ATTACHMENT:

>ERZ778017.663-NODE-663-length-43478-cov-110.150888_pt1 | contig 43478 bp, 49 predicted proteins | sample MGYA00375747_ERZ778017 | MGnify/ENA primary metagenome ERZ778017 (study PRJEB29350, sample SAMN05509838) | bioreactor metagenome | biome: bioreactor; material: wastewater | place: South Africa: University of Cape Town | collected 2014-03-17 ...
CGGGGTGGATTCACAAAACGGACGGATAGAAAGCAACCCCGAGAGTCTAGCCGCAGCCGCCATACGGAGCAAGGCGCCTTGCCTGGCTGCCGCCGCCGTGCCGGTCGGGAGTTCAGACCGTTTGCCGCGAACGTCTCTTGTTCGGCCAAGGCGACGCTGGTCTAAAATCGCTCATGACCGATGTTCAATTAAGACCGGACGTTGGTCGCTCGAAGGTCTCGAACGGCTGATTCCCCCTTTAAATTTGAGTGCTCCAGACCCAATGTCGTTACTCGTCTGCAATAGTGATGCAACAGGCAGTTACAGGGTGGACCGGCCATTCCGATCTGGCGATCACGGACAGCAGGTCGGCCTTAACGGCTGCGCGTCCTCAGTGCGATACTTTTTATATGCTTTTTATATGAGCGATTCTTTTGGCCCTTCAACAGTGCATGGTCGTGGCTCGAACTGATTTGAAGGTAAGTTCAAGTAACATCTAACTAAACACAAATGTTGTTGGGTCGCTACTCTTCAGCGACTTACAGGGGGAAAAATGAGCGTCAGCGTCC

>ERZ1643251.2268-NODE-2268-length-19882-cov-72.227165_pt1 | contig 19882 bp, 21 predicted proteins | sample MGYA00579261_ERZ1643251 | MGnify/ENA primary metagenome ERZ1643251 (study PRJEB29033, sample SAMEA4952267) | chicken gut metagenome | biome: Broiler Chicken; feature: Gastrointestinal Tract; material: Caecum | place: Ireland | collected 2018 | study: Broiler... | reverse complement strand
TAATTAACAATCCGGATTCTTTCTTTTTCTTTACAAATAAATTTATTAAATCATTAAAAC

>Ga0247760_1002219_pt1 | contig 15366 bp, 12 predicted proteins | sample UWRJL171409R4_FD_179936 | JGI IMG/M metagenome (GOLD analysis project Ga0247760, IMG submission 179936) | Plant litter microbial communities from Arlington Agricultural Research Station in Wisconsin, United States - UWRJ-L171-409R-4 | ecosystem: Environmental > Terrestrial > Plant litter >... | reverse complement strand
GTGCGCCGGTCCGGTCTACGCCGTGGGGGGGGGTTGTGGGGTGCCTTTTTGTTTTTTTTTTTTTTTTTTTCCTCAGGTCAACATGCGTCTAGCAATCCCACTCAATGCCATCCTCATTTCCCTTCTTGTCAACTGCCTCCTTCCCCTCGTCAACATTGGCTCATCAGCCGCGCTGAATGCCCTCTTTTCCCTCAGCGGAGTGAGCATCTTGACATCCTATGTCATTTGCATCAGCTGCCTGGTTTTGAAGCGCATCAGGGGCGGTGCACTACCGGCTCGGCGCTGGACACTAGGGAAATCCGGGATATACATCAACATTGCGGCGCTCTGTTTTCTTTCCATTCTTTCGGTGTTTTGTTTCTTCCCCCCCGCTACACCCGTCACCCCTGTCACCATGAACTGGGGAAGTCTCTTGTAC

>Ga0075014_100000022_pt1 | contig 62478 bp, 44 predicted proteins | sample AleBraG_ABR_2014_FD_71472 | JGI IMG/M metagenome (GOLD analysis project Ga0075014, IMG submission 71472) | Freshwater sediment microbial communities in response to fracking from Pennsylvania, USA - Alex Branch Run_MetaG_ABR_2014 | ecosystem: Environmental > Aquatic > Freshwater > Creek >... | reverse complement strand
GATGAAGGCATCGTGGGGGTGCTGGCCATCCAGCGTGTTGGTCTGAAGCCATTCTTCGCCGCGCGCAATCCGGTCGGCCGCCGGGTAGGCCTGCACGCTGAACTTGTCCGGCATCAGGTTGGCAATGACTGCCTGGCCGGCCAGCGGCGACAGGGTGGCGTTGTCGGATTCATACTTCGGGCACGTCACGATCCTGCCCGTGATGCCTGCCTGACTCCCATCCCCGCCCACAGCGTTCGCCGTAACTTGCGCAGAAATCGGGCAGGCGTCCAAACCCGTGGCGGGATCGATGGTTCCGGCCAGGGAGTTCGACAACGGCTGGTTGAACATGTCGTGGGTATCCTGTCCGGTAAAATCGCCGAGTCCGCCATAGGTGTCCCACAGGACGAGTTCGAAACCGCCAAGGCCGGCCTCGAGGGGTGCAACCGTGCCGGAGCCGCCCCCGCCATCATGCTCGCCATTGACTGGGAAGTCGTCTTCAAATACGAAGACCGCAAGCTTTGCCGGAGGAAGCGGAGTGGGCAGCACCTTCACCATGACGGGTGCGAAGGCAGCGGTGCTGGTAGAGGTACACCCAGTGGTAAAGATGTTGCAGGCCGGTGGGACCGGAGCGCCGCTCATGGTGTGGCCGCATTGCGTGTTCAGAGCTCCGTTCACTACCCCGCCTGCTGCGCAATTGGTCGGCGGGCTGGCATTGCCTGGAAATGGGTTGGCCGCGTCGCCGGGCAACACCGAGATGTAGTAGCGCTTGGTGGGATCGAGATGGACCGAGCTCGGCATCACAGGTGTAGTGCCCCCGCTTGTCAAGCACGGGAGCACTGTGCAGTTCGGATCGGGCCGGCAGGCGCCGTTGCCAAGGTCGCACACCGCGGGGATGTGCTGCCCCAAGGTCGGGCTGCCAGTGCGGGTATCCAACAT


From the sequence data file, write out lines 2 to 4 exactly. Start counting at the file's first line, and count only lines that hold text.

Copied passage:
CGGGGTGGATTCACAAAACGGACGGATAGAAAGCAACCCCGAGAGTCTAGCCGCAGCCGCCATACGGAGCAAGGCGCCTTGCCTGGCTGCCGCCGCCGTGCCGGTCGGGAGTTCAGACCGTTTGCCGCGAACGTCTCTTGTTCGGCCAAGGCGACGCTGGTCTAAAATCGCTCATGACCGATGTTCAATTAAGACCGGACGTTGGTCGCTCGAAGGTCTCGAACGGCTGATTCCCCCTTTAAATTTGAGTGCTCCAGACCCAATGTCGTTACTCGTCTGCAATAGTGATGCAACAGGCAGTTACAGGGTGGACCGGCCATTCCGATCTGGCGATCACGGACAGCAGGTCGGCCTTAACGGCTGCGCGTCCTCAGTGCGATACTTTTTATATGCTTTTTATATGAGCGATTCTTTTGGCCCTTCAACAGTGCATGGTCGTGGCTCGAACTGATTTGAAGGTAAGTTCAAGTAACATCTAACTAAACACAAATGTTGTTGGGTCGCTACTCTTCAGCGACTTACAGGGGGAAAAATGAGCGTCAGCGTCC

>ERZ1643251.2268-NODE-2268-length-19882-cov-72.227165_pt1 | contig 19882 bp, 21 predicted proteins | sample MGYA00579261_ERZ1643251 | MGnify/ENA primary metagenome ERZ1643251 (study PRJEB29033, sample SAMEA4952267) | chicken gut metagenome | biome: Broiler Chicken; feature: Gastrointestinal Tract; material: Caecum | place: Ireland | collected 2018 | study: Broiler... | reverse complement strand
TAATTAACAATCCGGATTCTTTCTTTTTCTTTACAAATAAATTTATTAAATCATTAAAAC